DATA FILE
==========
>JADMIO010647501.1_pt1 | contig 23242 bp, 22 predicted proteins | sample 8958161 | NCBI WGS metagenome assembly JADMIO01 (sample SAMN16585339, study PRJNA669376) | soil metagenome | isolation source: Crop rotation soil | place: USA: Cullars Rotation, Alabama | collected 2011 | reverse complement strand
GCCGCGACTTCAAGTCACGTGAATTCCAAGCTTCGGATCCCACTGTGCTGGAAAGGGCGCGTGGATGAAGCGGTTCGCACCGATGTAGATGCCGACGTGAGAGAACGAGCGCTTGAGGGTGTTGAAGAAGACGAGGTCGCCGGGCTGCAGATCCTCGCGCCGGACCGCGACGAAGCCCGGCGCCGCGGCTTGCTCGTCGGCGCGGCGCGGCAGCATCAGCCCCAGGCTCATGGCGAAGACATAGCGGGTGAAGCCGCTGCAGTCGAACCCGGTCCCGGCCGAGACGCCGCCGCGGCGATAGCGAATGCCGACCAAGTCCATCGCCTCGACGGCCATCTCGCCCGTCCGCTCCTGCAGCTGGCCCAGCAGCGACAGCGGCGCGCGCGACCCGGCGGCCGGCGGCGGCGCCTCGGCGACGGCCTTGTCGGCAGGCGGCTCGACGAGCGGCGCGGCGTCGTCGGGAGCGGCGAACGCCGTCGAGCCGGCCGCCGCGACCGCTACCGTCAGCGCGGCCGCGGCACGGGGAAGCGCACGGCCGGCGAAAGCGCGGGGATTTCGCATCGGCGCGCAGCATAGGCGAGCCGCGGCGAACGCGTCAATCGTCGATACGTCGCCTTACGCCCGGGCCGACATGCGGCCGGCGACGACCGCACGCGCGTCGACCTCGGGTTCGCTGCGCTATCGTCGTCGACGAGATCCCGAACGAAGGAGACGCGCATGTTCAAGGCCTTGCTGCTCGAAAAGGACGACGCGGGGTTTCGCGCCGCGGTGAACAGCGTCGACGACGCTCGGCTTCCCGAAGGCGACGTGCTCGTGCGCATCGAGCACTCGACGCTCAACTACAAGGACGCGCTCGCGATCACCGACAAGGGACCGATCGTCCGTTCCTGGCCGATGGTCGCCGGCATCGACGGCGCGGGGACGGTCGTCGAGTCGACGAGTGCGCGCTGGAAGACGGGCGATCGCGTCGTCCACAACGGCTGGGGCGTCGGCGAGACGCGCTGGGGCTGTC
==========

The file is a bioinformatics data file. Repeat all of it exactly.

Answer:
>JADMIO010647501.1_pt1 | contig 23242 bp, 22 predicted proteins | sample 8958161 | NCBI WGS metagenome assembly JADMIO01 (sample SAMN16585339, study PRJNA669376) | soil metagenome | isolation source: Crop rotation soil | place: USA: Cullars Rotation, Alabama | collected 2011 | reverse complement strand
GCCGCGACTTCAAGTCACGTGAATTCCAAGCTTCGGATCCCACTGTGCTGGAAAGGGCGCGTGGATGAAGCGGTTCGCACCGATGTAGATGCCGACGTGAGAGAACGAGCGCTTGAGGGTGTTGAAGAAGACGAGGTCGCCGGGCTGCAGATCCTCGCGCCGGACCGCGACGAAGCCCGGCGCCGCGGCTTGCTCGTCGGCGCGGCGCGGCAGCATCAGCCCCAGGCTCATGGCGAAGACATAGCGGGTGAAGCCGCTGCAGTCGAACCCGGTCCCGGCCGAGACGCCGCCGCGGCGATAGCGAATGCCGACCAAGTCCATCGCCTCGACGGCCATCTCGCCCGTCCGCTCCTGCAGCTGGCCCAGCAGCGACAGCGGCGCGCGCGACCCGGCGGCCGGCGGCGGCGCCTCGGCGACGGCCTTGTCGGCAGGCGGCTCGACGAGCGGCGCGGCGTCGTCGGGAGCGGCGAACGCCGTCGAGCCGGCCGCCGCGACCGCTACCGTCAGCGCGGCCGCGGCACGGGGAAGCGCACGGCCGGCGAAAGCGCGGGGATTTCGCATCGGCGCGCAGCATAGGCGAGCCGCGGCGAACGCGTCAATCGTCGATACGTCGCCTTACGCCCGGGCCGACATGCGGCCGGCGACGACCGCACGCGCGTCGACCTCGGGTTCGCTGCGCTATCGTCGTCGACGAGATCCCGAACGAAGGAGACGCGCATGTTCAAGGCCTTGCTGCTCGAAAAGGACGACGCGGGGTTTCGCGCCGCGGTGAACAGCGTCGACGACGCTCGGCTTCCCGAAGGCGACGTGCTCGTGCGCATCGAGCACTCGACGCTCAACTACAAGGACGCGCTCGCGATCACCGACAAGGGACCGATCGTCCGTTCCTGGCCGATGGTCGCCGGCATCGACGGCGCGGGGACGGTCGTCGAGTCGACGAGTGCGCGCTGGAAGACGGGCGATCGCGTCGTCCACAACGGCTGGGGCGTCGGCGAGACGCGCTGGGGCTGTC